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Neonatal resuscitation: evolving strategies

Overview of attention for article published in Maternal Health, Neonatology and Perinatology, January 2015
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About this Attention Score

  • In the top 25% of all research outputs scored by Altmetric
  • High Attention Score compared to outputs of the same age (80th percentile)

Mentioned by

12 tweeters
1 Facebook page


22 Dimensions

Readers on

83 Mendeley
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Neonatal resuscitation: evolving strategies
Published in
Maternal Health, Neonatology and Perinatology, January 2015
DOI 10.1186/s40748-014-0003-0
Pubmed ID

Payam Vali, Bobby Mathew, Satyan Lakshminrusimha


Birth asphyxia accounts for about 23% of the approximately 4 million neonatal deaths each year worldwide (Black et al, Lancet, 2010, 375(9730):1969-87). The majority of newborn infants require little assistance to undergo physiologic transition at birth and adapt to extrauterine life. Approximately 10% of infants require some assistance to establish regular respirations at birth. Less than 1% need extensive resuscitative measures such as chest compressions and approximately 0.06% require epinephrine (Wyllie et al, Resuscitation, 2010, 81 Suppl 1:e260-e287). Transition at birth is mediated by significant changes in circulatory and respiratory physiology. Ongoing research in the field of neonatal resuscitation has expanded our understanding of neonatal physiology enabling the implementation of improved recommendations and guidelines on how to best approach newborns in need for intervention at birth. Many of these recommendations are extrapolated from animal models and clinical trials in adults. There are many outstanding controversial issues in neonatal resuscitation that need to be addressed. This article provides a comprehensive and critical literature review on the most relevant and current research pertaining to evolving new strategies in neonatal resuscitation. The key elements to a successful neonatal resuscitation include ventilation of the lungs while minimizing injury, the judicious use of oxygen to improve pulmonary blood flow, circulatory support with chest compressions, and vasopressors and volume that would hasten return of spontaneous circulation. Several exciting new avenues in neonatal resuscitation such as delayed cord clamping, sustained inflation breaths, and alternate vasopressor agents are briefly discussed. Finally, efforts to improve resuscitative efforts in developing countries through education of basic steps of neonatal resuscitation are likely to decrease birth asphyxia and neonatal mortality.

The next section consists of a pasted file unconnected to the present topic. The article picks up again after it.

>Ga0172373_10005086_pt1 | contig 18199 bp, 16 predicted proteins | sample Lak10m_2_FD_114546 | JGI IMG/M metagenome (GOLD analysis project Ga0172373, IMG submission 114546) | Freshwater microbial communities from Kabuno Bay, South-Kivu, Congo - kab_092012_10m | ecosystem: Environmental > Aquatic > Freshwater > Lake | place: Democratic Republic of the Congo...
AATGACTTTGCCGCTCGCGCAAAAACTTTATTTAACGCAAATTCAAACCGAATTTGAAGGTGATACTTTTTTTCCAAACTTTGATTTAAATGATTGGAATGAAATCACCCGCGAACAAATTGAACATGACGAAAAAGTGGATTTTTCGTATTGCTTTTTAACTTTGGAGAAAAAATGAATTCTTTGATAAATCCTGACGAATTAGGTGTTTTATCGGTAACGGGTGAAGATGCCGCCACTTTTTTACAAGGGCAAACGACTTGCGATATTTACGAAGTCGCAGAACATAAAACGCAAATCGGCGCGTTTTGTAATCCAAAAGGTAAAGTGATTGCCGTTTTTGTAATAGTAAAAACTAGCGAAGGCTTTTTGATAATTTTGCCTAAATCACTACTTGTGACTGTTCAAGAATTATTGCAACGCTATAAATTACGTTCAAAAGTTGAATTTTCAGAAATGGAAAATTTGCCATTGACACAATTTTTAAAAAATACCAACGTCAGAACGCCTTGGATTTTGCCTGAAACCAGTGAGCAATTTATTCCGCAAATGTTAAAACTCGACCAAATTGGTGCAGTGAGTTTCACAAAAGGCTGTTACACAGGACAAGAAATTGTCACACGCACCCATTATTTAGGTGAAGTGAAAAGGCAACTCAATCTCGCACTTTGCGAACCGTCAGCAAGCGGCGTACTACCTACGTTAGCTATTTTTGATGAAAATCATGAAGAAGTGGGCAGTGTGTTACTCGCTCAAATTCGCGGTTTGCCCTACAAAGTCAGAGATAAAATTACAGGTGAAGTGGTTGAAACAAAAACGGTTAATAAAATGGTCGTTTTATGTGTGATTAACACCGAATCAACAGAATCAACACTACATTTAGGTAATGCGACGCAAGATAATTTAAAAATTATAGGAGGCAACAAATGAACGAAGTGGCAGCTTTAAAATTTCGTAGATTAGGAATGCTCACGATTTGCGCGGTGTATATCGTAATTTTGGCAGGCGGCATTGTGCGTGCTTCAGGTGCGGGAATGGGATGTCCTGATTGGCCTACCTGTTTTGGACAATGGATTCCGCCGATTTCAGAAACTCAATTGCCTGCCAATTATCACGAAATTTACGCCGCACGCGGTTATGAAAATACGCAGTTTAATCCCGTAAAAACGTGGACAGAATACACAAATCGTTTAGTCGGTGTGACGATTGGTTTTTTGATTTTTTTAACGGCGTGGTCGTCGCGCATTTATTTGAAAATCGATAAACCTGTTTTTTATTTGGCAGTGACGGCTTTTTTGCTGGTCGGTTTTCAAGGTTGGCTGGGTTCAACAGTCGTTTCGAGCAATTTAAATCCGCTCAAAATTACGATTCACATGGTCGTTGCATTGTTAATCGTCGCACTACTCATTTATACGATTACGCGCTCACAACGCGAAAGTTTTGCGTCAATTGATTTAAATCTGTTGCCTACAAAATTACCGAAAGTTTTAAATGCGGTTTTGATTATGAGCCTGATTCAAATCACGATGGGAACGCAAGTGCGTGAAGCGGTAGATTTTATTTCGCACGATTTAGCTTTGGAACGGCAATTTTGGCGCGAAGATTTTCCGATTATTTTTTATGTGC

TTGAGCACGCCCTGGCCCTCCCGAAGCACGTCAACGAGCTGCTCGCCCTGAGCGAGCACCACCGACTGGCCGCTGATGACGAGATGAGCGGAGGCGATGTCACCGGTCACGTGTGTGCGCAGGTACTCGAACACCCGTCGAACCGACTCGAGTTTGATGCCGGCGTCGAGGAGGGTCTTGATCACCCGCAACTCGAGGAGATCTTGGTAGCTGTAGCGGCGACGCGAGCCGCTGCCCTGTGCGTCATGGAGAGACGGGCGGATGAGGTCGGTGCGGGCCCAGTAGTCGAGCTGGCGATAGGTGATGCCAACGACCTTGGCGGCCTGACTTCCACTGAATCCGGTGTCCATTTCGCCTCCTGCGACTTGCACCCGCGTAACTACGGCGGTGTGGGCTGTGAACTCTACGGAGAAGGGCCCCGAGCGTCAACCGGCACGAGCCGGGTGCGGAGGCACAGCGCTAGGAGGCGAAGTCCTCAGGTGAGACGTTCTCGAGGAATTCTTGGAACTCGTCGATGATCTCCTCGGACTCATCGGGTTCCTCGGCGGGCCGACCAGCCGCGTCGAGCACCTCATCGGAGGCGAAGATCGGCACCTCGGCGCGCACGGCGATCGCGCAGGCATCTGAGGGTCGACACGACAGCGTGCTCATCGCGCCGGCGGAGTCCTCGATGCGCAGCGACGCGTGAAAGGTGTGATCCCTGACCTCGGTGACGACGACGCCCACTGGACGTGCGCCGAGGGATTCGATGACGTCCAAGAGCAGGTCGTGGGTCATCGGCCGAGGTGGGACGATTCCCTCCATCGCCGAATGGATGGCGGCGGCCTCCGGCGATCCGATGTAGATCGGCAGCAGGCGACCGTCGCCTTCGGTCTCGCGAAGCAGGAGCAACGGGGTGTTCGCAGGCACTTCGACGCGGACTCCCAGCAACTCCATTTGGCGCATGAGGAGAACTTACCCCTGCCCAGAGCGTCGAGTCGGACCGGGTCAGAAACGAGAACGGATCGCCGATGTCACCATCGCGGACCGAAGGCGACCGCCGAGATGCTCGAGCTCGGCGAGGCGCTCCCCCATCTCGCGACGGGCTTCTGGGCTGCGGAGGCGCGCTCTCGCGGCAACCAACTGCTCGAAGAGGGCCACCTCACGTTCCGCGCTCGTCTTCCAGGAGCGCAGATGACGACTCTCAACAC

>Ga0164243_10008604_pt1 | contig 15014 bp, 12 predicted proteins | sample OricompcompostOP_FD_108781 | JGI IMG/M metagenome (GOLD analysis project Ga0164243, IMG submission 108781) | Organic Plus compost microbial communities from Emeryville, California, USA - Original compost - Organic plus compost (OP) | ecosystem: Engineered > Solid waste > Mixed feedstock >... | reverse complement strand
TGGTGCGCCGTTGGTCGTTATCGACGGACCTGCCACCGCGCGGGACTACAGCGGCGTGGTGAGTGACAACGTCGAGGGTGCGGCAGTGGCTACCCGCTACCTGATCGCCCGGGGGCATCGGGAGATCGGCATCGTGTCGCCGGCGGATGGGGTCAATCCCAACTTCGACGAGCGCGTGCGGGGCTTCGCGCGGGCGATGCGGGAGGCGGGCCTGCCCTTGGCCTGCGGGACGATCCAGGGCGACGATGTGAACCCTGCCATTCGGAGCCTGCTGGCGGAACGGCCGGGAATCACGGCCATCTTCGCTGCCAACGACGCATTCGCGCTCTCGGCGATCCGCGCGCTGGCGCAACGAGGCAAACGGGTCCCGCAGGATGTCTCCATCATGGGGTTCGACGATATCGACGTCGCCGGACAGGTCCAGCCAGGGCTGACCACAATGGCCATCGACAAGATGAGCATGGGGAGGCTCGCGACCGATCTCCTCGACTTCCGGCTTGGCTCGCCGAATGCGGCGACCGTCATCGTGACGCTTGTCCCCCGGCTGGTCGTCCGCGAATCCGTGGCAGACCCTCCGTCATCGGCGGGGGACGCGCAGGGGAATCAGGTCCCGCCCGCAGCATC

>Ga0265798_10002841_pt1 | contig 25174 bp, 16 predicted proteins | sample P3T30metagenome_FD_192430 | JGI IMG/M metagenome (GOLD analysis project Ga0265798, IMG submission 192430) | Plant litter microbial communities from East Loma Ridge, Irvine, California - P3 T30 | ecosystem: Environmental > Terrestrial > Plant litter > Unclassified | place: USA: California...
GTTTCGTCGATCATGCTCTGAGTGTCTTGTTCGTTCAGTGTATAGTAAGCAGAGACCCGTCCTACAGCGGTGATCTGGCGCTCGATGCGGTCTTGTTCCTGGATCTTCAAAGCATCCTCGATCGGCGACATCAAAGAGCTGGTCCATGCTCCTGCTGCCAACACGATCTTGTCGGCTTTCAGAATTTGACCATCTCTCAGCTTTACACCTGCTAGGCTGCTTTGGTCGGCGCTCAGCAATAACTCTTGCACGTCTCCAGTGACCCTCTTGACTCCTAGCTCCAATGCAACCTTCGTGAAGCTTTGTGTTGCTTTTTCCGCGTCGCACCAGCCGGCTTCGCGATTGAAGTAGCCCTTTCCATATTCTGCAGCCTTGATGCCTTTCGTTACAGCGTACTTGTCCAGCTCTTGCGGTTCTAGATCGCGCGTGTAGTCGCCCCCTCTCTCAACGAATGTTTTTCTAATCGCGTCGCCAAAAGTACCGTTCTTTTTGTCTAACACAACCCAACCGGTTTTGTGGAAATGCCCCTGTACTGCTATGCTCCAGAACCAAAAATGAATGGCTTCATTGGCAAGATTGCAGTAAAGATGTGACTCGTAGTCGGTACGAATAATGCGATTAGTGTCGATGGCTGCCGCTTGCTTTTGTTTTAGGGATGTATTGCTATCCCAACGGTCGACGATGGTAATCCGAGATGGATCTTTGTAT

Twitter Demographics

The data shown below were collected from the profiles of 12 tweeters who shared this research output. Click here to find out more about how the information was compiled.

Mendeley readers

The data shown below were compiled from readership statistics for 83 Mendeley readers of this research output. Click here to see the associated Mendeley record.

Geographical breakdown

Country Count As %
Sweden 1 1%
France 1 1%
Germany 1 1%
Unknown 80 96%

Demographic breakdown

Readers by professional status Count As %
Student > Bachelor 18 22%
Researcher 14 17%
Student > Master 8 10%
Student > Doctoral Student 5 6%
Professor > Associate Professor 5 6%
Other 14 17%
Unknown 19 23%
Readers by discipline Count As %
Medicine and Dentistry 37 45%
Nursing and Health Professions 16 19%
Engineering 4 5%
Biochemistry, Genetics and Molecular Biology 2 2%
Agricultural and Biological Sciences 1 1%
Other 2 2%
Unknown 21 25%

Attention Score in Context

This research output has an Altmetric Attention Score of 9. This is our high-level measure of the quality and quantity of online attention that it has received. This Attention Score, as well as the ranking and number of research outputs shown below, was calculated when the research output was last mentioned on 15 September 2020.
All research outputs
of 21,075,379 outputs
Outputs from Maternal Health, Neonatology and Perinatology
of 76 outputs
Outputs of similar age
of 278,381 outputs
Outputs of similar age from Maternal Health, Neonatology and Perinatology
of 1 outputs
Altmetric has tracked 21,075,379 research outputs across all sources so far. Compared to these this one has done well and is in the 83rd percentile: it's in the top 25% of all research outputs ever tracked by Altmetric.
So far Altmetric has tracked 76 research outputs from this source. They typically receive more attention than average, with a mean Attention Score of 8.8. This one has done well, scoring higher than 75% of its peers.
Older research outputs will score higher simply because they've had more time to accumulate mentions. To account for age we can compare this Altmetric Attention Score to the 278,381 tracked outputs that were published within six weeks on either side of this one in any source. This one has done well, scoring higher than 80% of its contemporaries.
We're also able to compare this research output to 1 others from the same source and published within six weeks on either side of this one. This one has scored higher than all of them